European shares rebounded on Monday from their worst selloff in more than a year, as investors awaited clues on whether the Omicron variant of coronavirus would hamper economic recoveries and monetary tightening plans by central banks. The pan-European Stoxx 600 advanced 1 per cent earlier, after a 3.7 per cent slump on Friday, triggered by concerns around the newly discovered variant. A South African doctor who was one of the first to suspect a different coronavirus strain among patients said on Sunday that symptoms of the Omicron variant were so far mild and could be treated at home. All sectors were trading higher, with travel stocks leading gains as Airbus, Lufthansa and Ryanair rose between 0.7 per cent and 1.7 per cent after slumping the most on Friday on fears of fresh travel restrictions.
Oil stocks also lifted the benchmark, adding 1.8 per cent as crude prices recovered on speculation that OPEC+ may pause an output increase in response to the spread of Omicron.
Meanwhile, European Central Bank board member Isabel Schnabel said inflation peaked in November and it would be premature to tighten policy. BT Group jumped 7.7 per cenr on reports that Indian oil-to-telecom conglomerate Reliance was considering an offer for the UK telecom firm. Car parts group Faurecia dropped 5.6 per cent after trimming its full-year guidance, citing a drop in European automotive production.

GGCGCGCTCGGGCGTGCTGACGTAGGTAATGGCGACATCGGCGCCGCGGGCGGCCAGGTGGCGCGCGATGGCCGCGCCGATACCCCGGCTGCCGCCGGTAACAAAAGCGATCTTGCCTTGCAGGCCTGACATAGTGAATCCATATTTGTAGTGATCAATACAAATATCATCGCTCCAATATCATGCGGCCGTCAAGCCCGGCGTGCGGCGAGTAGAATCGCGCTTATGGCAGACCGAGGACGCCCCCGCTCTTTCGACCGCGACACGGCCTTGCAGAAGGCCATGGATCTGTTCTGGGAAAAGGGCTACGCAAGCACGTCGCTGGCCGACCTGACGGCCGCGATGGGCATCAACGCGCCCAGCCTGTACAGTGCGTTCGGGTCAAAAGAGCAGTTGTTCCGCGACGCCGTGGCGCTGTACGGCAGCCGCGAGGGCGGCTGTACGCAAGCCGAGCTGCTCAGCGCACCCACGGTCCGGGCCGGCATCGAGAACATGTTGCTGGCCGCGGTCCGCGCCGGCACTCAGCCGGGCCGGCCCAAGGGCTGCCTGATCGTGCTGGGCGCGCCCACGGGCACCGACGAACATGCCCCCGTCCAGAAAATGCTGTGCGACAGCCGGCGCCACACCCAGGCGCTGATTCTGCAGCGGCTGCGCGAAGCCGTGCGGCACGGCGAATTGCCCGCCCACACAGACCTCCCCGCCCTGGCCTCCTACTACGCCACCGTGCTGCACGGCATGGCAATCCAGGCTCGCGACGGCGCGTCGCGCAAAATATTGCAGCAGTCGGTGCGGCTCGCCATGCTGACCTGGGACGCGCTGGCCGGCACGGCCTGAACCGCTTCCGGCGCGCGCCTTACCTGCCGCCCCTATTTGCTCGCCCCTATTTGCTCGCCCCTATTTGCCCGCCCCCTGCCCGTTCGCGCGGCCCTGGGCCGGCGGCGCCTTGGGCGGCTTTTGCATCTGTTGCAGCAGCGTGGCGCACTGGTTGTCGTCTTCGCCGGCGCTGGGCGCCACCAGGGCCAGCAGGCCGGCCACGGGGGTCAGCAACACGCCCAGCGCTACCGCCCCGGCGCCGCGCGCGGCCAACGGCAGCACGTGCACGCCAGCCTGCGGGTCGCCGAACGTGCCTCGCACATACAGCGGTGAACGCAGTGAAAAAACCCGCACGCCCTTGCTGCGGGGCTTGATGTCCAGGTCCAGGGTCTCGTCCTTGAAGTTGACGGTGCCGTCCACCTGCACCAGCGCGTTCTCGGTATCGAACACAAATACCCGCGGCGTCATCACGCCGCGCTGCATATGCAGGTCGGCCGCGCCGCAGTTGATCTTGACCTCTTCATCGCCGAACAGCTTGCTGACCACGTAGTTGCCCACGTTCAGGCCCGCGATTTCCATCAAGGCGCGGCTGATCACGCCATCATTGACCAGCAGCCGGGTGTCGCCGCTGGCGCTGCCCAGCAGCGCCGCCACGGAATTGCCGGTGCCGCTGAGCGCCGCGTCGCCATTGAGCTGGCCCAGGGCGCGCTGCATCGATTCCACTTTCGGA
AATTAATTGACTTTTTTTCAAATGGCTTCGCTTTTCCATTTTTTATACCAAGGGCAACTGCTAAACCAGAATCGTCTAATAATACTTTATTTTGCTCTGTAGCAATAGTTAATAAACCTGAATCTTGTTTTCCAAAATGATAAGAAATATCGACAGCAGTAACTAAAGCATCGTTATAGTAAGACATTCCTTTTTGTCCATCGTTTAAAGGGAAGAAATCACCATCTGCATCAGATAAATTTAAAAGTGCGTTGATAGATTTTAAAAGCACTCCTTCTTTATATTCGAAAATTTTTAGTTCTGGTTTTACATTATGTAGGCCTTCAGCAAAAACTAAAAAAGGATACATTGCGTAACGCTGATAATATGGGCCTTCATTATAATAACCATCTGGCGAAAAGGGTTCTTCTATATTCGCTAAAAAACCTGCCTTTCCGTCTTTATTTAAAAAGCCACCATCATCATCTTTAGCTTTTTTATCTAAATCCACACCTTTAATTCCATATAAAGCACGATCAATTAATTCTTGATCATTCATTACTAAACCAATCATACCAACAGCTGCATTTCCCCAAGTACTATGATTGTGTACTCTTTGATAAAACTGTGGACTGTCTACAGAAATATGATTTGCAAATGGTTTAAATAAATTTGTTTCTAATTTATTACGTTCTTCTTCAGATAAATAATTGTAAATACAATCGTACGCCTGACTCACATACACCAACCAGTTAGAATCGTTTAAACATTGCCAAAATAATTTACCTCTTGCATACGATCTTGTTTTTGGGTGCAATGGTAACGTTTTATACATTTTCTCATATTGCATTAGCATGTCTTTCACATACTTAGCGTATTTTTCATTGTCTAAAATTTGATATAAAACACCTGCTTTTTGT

Earlier Japanese shares tumbled on Monday with the Nikkei average sliding to its lowest level in 1.5 months, hit by worries about the damage that the Omicron coronavirus variant could inflict on the economy.
The Nikkei lost 1.63 per cent to 28,283.92, a low last seen on October 13th, after sliding 2.5 per cent on Friday. The broader Topix dropped 1.84 per cent to 1,948.48, falling below its 200-day moving average for the first time since August 2020. Sentiment deteriorated after Japanese prime minister Fumio Kishida said Japan will bar entry to foreign visitors from November 30th as it seeks to respond to the new Omicron variant. Travel-related sectors were the worst hit, with Tokyo Disney Resort operator Oriental Land Corp falling 4.8 per cent. - Reuters